RANGERS: Early Texas Rangers Perhaps the most storied lawmen of the West were the Texas Rangers. Comanches, not outlaws, were the principle adversaries of the Rangers in the years immediately following the Civil War. Photos of Texas Rangers taken prior to 1870 are rare. This one of James Thomas Bird (left) and John J. Haynes was taken in 1868 and shows the young Indian fighters outfitted more like Civil War guerrillas than the later Texas cowboys.
TEXAS RANGERS — (Standing from left) Jim King, Bass Outlaw, Riley Boston, Charley Fusselman, Tink Durbin, Ernest Rogers, Charles Barton and Walter Jones. (Seated, from left) Bob Bell, Cal Aten, Captain Frank Jones, J. Walter Durbin, Jim Robinson and Frank L. Schmid. – Courtesy Texas Ranger Research Center; Texas Ranger Hall of Fame & Museum —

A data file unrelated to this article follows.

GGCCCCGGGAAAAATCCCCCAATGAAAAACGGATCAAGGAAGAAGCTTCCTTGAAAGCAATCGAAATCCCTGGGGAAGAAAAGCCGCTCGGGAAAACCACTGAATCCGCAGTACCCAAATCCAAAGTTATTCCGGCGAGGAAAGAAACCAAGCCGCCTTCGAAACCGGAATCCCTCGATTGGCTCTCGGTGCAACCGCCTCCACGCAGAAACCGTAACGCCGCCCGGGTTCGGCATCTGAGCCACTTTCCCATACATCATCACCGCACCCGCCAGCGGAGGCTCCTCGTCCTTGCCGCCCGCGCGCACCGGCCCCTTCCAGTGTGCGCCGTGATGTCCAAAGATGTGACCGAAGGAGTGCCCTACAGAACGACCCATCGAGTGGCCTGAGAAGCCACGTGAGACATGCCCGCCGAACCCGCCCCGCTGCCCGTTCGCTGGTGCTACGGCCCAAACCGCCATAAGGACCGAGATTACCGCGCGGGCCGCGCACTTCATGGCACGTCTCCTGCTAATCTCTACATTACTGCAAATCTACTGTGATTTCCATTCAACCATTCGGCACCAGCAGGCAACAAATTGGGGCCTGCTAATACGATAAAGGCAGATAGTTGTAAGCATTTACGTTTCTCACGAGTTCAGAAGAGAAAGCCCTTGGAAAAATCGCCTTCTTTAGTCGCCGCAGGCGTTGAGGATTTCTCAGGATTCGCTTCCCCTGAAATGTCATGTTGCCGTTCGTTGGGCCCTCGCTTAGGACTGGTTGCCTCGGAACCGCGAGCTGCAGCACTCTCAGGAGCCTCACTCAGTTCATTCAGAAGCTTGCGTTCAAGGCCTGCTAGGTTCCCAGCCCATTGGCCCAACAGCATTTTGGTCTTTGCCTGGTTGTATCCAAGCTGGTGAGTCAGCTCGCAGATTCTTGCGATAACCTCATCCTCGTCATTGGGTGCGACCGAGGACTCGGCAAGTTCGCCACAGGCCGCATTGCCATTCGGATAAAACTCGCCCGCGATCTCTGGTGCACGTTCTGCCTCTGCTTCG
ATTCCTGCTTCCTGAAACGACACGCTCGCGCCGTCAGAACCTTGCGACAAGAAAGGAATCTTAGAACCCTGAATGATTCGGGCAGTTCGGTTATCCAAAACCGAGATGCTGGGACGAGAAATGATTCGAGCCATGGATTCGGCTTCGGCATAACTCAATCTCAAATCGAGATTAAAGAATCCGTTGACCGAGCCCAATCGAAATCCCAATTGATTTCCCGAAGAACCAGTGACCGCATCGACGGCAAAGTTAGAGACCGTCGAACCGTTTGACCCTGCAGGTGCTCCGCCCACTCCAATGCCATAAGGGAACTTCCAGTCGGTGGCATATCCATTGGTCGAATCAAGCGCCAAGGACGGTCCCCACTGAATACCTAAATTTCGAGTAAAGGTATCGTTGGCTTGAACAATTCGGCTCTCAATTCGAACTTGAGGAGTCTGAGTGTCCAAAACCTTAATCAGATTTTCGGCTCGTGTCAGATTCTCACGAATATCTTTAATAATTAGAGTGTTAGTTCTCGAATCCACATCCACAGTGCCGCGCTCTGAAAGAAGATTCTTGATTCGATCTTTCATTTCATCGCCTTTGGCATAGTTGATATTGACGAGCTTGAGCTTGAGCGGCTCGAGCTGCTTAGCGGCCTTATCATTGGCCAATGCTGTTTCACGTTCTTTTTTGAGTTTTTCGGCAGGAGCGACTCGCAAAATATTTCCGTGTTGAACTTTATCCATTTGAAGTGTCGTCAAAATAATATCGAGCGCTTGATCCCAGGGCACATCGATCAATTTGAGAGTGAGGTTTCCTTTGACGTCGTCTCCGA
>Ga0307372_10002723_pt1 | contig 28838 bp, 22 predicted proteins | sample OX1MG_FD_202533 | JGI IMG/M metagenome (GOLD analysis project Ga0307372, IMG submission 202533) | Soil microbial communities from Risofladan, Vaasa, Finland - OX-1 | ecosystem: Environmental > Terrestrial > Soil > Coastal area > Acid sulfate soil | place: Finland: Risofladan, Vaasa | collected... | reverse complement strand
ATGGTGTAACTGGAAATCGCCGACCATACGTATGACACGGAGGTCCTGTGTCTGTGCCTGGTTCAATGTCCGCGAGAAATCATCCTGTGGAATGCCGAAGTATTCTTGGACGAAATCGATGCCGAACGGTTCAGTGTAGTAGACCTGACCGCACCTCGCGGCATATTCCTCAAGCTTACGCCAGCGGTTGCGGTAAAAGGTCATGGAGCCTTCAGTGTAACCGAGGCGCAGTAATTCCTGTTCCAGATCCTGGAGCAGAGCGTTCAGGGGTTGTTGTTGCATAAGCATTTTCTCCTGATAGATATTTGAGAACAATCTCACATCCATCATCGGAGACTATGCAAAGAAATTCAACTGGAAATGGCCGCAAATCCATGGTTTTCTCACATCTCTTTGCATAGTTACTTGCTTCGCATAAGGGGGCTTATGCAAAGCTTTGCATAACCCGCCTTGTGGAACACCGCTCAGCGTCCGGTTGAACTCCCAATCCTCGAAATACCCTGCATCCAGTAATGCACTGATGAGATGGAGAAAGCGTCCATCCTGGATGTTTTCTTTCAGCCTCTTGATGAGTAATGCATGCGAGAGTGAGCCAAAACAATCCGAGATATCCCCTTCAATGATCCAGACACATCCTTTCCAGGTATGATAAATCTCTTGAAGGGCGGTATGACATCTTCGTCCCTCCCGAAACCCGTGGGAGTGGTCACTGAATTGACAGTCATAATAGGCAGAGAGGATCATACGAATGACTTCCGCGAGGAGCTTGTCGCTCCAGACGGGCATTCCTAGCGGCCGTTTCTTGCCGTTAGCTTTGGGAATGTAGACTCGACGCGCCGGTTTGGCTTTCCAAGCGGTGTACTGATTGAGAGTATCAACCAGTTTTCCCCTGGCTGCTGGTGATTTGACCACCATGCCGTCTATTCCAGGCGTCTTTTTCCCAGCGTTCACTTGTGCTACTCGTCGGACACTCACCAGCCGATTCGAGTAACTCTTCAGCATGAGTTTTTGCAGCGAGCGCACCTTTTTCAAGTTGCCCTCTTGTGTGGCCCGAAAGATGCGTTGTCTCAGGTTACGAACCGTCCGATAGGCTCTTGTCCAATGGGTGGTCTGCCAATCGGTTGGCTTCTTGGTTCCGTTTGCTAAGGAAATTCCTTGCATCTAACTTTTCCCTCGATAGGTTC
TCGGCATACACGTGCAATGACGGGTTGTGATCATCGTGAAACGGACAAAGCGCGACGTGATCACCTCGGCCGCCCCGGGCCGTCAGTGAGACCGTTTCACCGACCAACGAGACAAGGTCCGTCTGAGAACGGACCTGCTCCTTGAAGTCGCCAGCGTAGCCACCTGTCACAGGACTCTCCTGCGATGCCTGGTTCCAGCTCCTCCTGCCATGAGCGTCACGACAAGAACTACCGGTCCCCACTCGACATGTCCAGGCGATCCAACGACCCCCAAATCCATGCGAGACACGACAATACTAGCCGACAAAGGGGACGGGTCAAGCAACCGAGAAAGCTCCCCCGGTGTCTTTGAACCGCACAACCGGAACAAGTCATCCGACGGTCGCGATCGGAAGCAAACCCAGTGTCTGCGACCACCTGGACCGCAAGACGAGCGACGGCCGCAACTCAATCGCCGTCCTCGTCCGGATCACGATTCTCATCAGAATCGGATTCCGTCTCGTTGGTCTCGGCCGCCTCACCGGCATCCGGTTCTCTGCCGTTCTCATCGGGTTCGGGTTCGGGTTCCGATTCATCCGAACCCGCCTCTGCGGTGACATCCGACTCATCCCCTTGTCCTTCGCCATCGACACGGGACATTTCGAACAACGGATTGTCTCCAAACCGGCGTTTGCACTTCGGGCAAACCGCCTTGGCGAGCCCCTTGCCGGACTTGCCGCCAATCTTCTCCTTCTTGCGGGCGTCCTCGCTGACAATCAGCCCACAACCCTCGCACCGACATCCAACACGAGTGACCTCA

Dallas Stoudenmire - perhaps the most deadly of all gunfighters; former Texas Ranger and U.S. Marshall; wore two guns and was accurate with either or both hands. A tall (6' 4"), dark and handsome ladies man, he was also a quick-tempered killer when drunk. A dangerous man with a well-earned reputation as a gunfighter and tamer of lawless towns. He died as he lived.
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The real-life Django: black Wild West marshal Bass Reeves who arrested 3,000 outlaws and killed 14 men
The real-life Django: The legendary African-American Wild West marshal who arrested 3,000 outlaws and killed 14 men Bass Reeves was born a slave in 1838 and later broke from his owner to live among Native Americans Reeves became a Deputy U.S. Marshal in 1875 at the age of 38 During his 32-year career as a Deputy Marshal he arrested 3,000 felons, killed 14 men and was never shot